Ken Allsop
Jan 12 · 3 min read

2018 was finally the year I dove headset-first into the Virtual World, thanks in part to some significant PSVR bundle deals towards the end of the year. But for all the immersive fantasy worlds and intense rhythm-action experiences on offer, the hottest buzz of all was around a cartoonish 3D platformer starring a tiny robot who’s been a half-hearted mascot for the PS4 since the early days of the system.

Who’d’ve imagined this little guy would be contesting with the year’s heavy hitters?

Astro Bot Rescue Mission sees you take control of a floating robot who guides their small mechanical companion through a colourful series of environments in search of his missing fellow crewmates, as well as the key components of their damaged spaceship. Progression is broken down into a very old-school series of hub worlds, each with several distinct linear 3D platforming levels leading up to a boss fight. Structurally, it’s perhaps most reminiscent of the old Crash Bandicoot games — which I certainly enjoyed, but perhaps doesn’t seem like the most innovative concept in the year 2018.

What makes Astro Bot click, then, isn’t its overall structure, but rather the specifics of each level and how well each of them acts as a showcase for VR. Levels twist and turn, with your tiny bot buddy frequently hopping and clambering around platforms that work their way over and around your head, or require you to physically lean and peer around corners or over ledges to see hidden items or objectives. Giving your character a physical presence in the world really adds to the sense of immersion; of truly being a part of the action.

The environments themselves keep things varied too: dry, arid canyons where rock formations tower above you; dense bamboo forests where you must hurl shurikens to slice down the foliage which blocks your path; huge, sprouting ‘Jack and the Beanstalk’ plants which twist and stretch their way up into the clouds, lifting the two of you up with them; underwater caverns where you must physically swing your body to crack through sunken ship wreckages and duck under nefarious stinging jellyfish.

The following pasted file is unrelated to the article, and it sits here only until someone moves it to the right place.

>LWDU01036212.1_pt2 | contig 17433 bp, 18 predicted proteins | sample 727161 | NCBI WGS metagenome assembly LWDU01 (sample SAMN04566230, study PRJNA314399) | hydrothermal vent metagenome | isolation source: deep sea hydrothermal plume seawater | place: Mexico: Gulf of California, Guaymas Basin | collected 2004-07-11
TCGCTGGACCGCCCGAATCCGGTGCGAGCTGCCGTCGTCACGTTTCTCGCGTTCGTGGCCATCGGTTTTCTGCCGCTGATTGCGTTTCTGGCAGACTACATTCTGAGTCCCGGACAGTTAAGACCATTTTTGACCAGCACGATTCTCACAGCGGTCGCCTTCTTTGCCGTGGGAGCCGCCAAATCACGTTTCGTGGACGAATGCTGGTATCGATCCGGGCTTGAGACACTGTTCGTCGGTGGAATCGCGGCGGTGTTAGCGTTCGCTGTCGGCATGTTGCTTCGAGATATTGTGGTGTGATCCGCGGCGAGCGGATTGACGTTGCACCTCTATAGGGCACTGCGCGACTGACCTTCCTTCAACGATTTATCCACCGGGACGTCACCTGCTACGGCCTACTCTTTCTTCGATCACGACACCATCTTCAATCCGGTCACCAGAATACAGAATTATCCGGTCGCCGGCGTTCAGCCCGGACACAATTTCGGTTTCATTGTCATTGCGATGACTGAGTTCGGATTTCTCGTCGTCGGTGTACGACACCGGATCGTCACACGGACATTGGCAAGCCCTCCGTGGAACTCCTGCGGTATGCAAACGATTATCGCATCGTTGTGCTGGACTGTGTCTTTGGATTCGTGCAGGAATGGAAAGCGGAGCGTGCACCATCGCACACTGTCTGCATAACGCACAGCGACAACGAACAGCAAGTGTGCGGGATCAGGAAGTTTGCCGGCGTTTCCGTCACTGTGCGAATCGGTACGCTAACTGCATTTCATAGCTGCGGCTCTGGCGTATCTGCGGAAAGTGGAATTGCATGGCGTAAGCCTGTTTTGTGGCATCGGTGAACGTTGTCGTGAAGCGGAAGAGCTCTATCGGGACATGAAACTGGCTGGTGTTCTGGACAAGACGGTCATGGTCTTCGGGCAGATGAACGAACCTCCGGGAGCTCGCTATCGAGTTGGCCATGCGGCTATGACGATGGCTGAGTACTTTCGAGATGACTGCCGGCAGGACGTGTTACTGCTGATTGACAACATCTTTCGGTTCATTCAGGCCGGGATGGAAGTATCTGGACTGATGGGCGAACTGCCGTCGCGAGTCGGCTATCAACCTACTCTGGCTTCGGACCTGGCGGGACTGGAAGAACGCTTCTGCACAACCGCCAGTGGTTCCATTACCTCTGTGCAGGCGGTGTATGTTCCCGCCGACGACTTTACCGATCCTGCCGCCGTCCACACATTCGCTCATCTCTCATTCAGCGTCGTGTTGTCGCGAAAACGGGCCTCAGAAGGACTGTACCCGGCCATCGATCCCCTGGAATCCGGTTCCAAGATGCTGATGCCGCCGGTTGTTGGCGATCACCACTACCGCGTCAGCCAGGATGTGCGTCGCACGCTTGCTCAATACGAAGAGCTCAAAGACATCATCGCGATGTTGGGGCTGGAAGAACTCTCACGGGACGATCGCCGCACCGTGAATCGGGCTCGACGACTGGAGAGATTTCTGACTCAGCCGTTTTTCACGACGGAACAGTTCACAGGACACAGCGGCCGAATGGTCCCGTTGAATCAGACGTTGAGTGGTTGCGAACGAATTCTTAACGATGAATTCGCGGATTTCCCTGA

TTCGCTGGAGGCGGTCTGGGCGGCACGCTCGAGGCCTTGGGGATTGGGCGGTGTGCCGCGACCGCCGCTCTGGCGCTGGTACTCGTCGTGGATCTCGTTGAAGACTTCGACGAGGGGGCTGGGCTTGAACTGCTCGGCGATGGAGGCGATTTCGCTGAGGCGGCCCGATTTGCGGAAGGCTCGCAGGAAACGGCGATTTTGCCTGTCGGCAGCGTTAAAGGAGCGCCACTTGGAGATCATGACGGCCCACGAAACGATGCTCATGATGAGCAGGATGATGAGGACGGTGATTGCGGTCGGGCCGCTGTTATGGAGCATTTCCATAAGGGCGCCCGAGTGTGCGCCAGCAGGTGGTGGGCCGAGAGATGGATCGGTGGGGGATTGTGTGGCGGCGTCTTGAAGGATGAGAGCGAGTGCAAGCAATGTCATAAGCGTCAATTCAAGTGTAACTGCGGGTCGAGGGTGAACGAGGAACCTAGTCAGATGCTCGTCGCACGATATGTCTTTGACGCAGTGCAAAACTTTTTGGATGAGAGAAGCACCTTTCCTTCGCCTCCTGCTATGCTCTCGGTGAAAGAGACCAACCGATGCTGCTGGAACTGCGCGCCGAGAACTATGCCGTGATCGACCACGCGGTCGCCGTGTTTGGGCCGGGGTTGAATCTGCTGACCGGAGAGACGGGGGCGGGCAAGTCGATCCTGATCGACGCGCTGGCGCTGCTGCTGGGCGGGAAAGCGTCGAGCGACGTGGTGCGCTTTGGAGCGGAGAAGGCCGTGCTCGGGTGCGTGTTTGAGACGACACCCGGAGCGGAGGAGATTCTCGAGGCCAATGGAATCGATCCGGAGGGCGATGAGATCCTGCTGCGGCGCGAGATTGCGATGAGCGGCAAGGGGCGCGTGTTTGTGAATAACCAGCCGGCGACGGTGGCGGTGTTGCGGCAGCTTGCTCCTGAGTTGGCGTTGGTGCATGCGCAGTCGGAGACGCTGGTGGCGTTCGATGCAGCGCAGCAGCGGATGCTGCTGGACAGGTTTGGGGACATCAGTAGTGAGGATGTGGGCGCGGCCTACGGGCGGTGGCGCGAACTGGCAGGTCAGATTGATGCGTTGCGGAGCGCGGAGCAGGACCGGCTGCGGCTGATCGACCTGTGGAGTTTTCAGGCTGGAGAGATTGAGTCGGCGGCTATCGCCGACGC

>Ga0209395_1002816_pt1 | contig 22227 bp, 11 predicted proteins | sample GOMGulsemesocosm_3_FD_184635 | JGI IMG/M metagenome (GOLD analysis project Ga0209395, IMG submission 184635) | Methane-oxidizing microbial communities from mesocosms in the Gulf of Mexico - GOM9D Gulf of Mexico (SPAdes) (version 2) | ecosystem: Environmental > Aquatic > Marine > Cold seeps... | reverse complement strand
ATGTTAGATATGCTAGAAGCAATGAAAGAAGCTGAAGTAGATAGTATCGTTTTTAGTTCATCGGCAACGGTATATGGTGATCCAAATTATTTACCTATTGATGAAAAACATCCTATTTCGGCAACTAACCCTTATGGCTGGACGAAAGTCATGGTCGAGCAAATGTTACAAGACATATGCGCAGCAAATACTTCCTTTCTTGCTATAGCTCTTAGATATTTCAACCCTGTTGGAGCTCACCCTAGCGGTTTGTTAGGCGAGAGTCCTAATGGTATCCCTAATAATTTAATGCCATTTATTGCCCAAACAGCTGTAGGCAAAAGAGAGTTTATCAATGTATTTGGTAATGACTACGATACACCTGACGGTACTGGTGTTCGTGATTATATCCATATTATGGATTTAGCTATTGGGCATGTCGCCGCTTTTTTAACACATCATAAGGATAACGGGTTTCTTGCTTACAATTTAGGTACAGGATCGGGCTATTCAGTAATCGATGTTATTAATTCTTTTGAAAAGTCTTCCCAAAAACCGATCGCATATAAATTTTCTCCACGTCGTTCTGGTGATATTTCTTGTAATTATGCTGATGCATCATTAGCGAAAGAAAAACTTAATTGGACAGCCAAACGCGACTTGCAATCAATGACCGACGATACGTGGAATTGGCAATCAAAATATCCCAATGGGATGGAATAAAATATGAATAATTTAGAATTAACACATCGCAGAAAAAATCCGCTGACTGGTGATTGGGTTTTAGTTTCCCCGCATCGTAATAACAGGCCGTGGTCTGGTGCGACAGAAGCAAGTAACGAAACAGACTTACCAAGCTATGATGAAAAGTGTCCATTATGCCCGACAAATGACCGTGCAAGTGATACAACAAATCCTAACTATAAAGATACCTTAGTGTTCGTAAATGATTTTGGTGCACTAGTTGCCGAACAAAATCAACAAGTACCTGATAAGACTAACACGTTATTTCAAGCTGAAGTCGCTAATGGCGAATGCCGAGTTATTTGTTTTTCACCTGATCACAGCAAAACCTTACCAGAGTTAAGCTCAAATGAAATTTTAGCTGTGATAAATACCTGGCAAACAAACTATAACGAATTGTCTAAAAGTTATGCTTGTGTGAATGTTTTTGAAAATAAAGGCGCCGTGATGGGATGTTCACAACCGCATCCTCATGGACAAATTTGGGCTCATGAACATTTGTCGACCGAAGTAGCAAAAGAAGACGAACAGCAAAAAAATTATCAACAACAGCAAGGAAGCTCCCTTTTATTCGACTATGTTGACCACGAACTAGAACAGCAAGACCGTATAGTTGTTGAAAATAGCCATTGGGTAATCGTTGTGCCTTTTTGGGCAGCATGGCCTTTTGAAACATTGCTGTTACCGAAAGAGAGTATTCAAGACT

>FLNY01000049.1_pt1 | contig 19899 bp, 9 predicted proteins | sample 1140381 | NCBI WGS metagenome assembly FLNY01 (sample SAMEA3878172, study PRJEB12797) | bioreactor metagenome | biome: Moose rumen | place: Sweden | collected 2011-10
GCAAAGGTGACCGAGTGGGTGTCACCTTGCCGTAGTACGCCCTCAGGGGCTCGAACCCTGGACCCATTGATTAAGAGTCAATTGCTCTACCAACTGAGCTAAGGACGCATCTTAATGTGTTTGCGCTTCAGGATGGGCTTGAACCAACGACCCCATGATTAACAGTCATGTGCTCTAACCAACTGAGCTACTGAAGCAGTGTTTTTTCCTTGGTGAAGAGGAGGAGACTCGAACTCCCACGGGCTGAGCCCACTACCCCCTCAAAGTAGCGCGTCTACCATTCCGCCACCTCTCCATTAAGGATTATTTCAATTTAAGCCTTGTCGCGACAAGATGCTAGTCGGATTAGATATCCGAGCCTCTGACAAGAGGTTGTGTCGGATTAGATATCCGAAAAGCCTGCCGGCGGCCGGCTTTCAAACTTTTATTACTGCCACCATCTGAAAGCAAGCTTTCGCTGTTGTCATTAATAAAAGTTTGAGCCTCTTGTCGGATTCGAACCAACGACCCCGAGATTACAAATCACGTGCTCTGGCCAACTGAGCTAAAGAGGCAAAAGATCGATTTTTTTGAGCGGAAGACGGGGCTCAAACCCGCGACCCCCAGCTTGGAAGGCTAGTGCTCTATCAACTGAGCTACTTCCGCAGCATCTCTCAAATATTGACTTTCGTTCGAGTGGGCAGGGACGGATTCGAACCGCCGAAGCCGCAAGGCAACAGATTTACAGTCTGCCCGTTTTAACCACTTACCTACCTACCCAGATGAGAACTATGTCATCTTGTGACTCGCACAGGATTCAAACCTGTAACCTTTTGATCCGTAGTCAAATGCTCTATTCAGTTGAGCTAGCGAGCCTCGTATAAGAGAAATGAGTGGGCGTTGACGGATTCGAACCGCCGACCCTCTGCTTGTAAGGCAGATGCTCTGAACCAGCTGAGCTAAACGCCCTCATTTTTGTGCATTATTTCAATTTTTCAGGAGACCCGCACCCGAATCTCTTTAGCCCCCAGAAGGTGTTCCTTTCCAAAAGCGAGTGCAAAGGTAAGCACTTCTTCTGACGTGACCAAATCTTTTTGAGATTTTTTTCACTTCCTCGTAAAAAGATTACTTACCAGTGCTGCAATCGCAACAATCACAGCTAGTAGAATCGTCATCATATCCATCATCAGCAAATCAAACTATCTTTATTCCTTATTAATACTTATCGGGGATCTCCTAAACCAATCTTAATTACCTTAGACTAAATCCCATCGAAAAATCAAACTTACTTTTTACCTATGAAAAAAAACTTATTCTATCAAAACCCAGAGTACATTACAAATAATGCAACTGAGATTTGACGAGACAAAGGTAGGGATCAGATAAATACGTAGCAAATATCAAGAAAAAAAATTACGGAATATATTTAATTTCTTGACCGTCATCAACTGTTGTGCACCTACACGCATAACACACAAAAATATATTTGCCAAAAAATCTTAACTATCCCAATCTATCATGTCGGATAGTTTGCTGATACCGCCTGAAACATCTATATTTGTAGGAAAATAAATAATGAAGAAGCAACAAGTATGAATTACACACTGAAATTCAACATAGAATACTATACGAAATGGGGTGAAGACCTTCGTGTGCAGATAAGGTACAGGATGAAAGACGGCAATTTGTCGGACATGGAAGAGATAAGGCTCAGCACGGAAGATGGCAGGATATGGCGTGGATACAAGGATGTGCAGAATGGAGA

I could go on and on, because that list is merely the tip of Astro Bot’s variety — but to do so would be to spoil a lot of the delight in surprise. Just when you think SIE Japan Studio might be falling back onto an idea that they used previously, they throw another twist into the mix to keep things feeling fresh.

Astro Bot constantly throws fresh new ideas at you to keep things feeling special.

It’s also impossible to understate just how damn charming the whole thing is when you see it for yourself. Looking at images and videos certainly conveys some of it; but actually seeing the little guy hop up on your controller, get right up to your face, and give you a happy little wave is extremely heartwarming. Throw in the vibrant, bright, polished visuals and the jaunty, uplifting soundtrack, and you have one of the most feel-good games I’ve played in a long time.

I was grinning from ear to ear from the opening level through to the final moments, and my only regret is that I sought out every single last collectible and now there’s nothing more left for me to do. If you have the chance, you need to play Astro Bot Rescue Mission.

This piece written for the Crate & Crowbar Community Critic Club.

C&C Community Critic Club

A commentary exchange club from members of the C&C discord community.

Ken Allsop

Written by

Perpetually anxious; always enthusiastic. Loves video games and music. Will happily write or make videos about games for you in exchange for money. AKA Y2Ken.

C&C Community Critic Club

A commentary exchange club from members of the C&C discord community.

Welcome to a place where words matter. On Medium, smart voices and original ideas take center stage - with no ads in sight. Watch
Follow all the topics you care about, and we’ll deliver the best stories for you to your homepage and inbox. Explore
Get unlimited access to the best stories on Medium — and support writers while you’re at it. Just $5/month. Upgrade